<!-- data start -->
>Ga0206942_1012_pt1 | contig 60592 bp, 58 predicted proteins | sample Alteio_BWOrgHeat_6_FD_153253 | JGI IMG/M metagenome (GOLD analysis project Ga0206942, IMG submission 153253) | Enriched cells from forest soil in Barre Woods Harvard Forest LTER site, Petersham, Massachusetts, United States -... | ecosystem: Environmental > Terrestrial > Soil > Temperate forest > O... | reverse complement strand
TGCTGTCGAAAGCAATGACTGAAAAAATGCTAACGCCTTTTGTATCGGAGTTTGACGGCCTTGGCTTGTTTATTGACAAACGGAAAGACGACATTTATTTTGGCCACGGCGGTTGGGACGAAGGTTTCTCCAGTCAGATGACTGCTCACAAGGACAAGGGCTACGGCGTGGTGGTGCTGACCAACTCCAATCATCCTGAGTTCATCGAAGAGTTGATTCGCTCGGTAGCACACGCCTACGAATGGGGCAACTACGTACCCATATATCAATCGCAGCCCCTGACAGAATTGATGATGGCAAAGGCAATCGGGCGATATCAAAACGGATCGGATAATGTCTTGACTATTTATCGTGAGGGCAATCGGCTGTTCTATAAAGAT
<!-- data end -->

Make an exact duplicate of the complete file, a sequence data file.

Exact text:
>Ga0206942_1012_pt1 | contig 60592 bp, 58 predicted proteins | sample Alteio_BWOrgHeat_6_FD_153253 | JGI IMG/M metagenome (GOLD analysis project Ga0206942, IMG submission 153253) | Enriched cells from forest soil in Barre Woods Harvard Forest LTER site, Petersham, Massachusetts, United States -... | ecosystem: Environmental > Terrestrial > Soil > Temperate forest > O... | reverse complement strand
TGCTGTCGAAAGCAATGACTGAAAAAATGCTAACGCCTTTTGTATCGGAGTTTGACGGCCTTGGCTTGTTTATTGACAAACGGAAAGACGACATTTATTTTGGCCACGGCGGTTGGGACGAAGGTTTCTCCAGTCAGATGACTGCTCACAAGGACAAGGGCTACGGCGTGGTGGTGCTGACCAACTCCAATCATCCTGAGTTCATCGAAGAGTTGATTCGCTCGGTAGCACACGCCTACGAATGGGGCAACTACGTACCCATATATCAATCGCAGCCCCTGACAGAATTGATGATGGCAAAGGCAATCGGGCGATATCAAAACGGATCGGATAATGTCTTGACTATTTATCGTGAGGGCAATCGGCTGTTCTATAAAGAT